News reports say that the virus has killed at least 56 Chinese people, and the national government has ordered a couple of new 1,000 plus bed containment centers to be built and furnished immediately. Plus, they’ve cut off all transportation out of Wuhan, which is larger than New York City, and at least three other other cities. In effect, over 30 million Chinese people have been quarantined. Public health measures are easy when your government is authoritarian.
Kansas is more than just the Wizard of Oz. Soldiers from Fort Riley, Kansas in a Spanish flu ward, 1918.
There’s not a lot doctors can do to cure viral infections. My great aunt Gussie volunteered to help victims of the 1918 Spanish Flu pandemic, in Lawrence, Kansas, and told me that it was dispiriting how little she could do other than try to relieve people’s symptoms. She was fearful of contagion the entire time. It was known as the Spanish flu because that country was the first to acknowledge its widespread impact. Yet experts now think the pandemic actually started in Ft. Riley, Kansas, with soldiers who were then sent overseas to fight in WWI. My great-great grandfather was among those soldiers.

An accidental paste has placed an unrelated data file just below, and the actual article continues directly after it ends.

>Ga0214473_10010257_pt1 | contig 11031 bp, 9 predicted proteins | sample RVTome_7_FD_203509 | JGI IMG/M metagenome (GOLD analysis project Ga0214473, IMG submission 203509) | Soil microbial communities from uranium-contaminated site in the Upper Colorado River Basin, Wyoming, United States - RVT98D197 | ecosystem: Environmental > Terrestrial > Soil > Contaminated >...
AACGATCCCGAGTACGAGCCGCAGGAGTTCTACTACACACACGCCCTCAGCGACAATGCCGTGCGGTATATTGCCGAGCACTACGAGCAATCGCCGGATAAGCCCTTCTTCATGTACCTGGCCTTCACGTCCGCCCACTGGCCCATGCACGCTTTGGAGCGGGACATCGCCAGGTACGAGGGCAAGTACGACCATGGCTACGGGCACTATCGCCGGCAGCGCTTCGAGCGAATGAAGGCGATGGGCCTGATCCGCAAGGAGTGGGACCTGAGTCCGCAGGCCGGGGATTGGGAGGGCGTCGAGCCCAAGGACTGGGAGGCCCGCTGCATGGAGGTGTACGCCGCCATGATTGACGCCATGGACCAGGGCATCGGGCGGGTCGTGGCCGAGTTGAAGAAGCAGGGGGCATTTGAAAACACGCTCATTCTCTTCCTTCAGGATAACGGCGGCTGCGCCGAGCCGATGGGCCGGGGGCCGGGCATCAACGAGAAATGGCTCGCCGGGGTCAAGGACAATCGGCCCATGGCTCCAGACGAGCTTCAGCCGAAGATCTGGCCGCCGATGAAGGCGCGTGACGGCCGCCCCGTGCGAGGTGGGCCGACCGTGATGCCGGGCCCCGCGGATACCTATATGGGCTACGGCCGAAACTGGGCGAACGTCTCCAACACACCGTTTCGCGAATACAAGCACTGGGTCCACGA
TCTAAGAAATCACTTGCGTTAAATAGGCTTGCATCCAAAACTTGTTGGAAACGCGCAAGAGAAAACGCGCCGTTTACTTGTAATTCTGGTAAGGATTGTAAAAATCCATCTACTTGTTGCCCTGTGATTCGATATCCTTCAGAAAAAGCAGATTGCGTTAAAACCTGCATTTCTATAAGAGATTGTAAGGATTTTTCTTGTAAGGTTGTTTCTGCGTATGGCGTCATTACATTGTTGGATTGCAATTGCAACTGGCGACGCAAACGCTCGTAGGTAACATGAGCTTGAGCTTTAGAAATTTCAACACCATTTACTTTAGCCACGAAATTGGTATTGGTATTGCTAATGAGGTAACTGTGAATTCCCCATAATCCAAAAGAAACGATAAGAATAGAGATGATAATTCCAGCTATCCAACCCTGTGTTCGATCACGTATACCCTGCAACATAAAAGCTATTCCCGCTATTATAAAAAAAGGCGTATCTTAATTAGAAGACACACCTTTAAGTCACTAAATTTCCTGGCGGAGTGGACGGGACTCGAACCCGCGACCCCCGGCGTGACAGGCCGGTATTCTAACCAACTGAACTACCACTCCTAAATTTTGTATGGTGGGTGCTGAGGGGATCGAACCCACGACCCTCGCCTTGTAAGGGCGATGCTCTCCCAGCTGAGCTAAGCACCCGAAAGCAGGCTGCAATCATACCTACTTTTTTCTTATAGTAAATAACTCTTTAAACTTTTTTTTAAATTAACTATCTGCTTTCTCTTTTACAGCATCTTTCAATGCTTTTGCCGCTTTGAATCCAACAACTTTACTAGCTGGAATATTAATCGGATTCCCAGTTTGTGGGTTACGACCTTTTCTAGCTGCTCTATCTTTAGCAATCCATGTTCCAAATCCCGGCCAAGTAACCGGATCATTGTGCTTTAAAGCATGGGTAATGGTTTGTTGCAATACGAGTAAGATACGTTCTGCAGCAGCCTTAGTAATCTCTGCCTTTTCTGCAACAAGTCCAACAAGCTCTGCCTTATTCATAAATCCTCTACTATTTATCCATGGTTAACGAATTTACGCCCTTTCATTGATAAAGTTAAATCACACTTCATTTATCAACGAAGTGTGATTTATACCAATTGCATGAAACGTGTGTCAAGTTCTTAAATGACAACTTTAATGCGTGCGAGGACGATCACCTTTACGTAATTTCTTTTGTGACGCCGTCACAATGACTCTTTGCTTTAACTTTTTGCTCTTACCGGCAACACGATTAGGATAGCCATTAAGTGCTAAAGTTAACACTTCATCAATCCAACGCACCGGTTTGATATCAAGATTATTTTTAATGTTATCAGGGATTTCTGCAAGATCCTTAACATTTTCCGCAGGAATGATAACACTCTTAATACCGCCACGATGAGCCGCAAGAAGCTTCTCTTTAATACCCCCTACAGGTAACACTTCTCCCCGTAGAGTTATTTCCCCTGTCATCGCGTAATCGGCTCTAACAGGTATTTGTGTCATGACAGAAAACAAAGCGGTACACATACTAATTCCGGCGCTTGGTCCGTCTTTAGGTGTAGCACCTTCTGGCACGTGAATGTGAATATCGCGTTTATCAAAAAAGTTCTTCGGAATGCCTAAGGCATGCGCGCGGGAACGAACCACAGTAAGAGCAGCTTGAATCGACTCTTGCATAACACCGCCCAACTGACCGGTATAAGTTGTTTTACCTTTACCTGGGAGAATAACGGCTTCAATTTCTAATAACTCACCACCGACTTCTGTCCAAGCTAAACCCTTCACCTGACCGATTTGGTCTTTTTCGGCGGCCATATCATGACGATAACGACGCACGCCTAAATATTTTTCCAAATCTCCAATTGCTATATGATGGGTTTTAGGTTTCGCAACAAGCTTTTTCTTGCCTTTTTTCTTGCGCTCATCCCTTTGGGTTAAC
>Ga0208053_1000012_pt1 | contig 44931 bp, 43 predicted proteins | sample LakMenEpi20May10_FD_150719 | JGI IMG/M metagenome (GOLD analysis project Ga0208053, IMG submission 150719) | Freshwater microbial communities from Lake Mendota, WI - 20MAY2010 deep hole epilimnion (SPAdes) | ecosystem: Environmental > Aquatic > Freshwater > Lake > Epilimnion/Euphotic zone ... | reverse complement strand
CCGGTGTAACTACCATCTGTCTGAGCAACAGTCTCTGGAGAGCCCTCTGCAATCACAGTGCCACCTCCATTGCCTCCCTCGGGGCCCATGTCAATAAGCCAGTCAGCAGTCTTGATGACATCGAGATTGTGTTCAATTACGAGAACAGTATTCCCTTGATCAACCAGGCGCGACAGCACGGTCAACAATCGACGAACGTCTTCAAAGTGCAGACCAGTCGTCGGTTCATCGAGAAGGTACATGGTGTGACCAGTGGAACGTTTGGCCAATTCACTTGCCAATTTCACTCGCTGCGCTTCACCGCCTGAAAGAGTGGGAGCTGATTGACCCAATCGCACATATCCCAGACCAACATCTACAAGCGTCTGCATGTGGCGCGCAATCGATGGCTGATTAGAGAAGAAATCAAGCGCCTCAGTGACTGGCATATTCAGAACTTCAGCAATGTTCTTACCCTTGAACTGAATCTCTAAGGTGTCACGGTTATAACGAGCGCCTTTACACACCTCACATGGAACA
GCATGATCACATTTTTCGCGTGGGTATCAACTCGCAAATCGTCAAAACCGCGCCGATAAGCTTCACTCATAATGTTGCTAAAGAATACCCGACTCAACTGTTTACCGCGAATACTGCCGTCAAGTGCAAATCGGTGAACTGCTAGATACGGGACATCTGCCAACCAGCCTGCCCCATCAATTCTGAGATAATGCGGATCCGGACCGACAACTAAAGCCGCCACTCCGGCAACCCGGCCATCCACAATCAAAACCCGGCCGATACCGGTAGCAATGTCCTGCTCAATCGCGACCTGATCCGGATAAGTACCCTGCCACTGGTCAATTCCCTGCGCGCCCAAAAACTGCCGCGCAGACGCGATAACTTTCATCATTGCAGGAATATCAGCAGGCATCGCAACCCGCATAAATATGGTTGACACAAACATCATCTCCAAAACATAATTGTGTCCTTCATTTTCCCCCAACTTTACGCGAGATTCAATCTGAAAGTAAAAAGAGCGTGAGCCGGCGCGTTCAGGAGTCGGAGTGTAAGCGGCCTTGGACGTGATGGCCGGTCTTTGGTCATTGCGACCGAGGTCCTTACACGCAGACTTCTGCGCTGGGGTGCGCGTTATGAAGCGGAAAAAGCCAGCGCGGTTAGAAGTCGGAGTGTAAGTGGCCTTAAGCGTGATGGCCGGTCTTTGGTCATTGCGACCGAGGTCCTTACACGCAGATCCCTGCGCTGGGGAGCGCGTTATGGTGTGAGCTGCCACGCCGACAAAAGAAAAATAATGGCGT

While no one has suggested that the virus is turning into an epidemic in the US, there are three cases of Wuhan virus in the United States, in Washington, Illinois and California. Several more are suspected around the country. Share prices in companies that make vaccines are going through the roof. It’s a dangerous illness for young people, but it’s far more perilous for the elderly, and anyone with a compromised immune system, or no health insurance.
Emily Landon, MD, of the University of Chicago, says the Wuhan virus came to light in December when researchers discovered a cluster of pneumonia cases in Wuhan. Those illnesses were traced to a market where people buy live animals to be slaughtered to order. Viruses entered the air during the skinning process, and the butchers and people waiting for their meat inhaled them. Wuhan spread from the animals to humans, which is rare for this type of virus.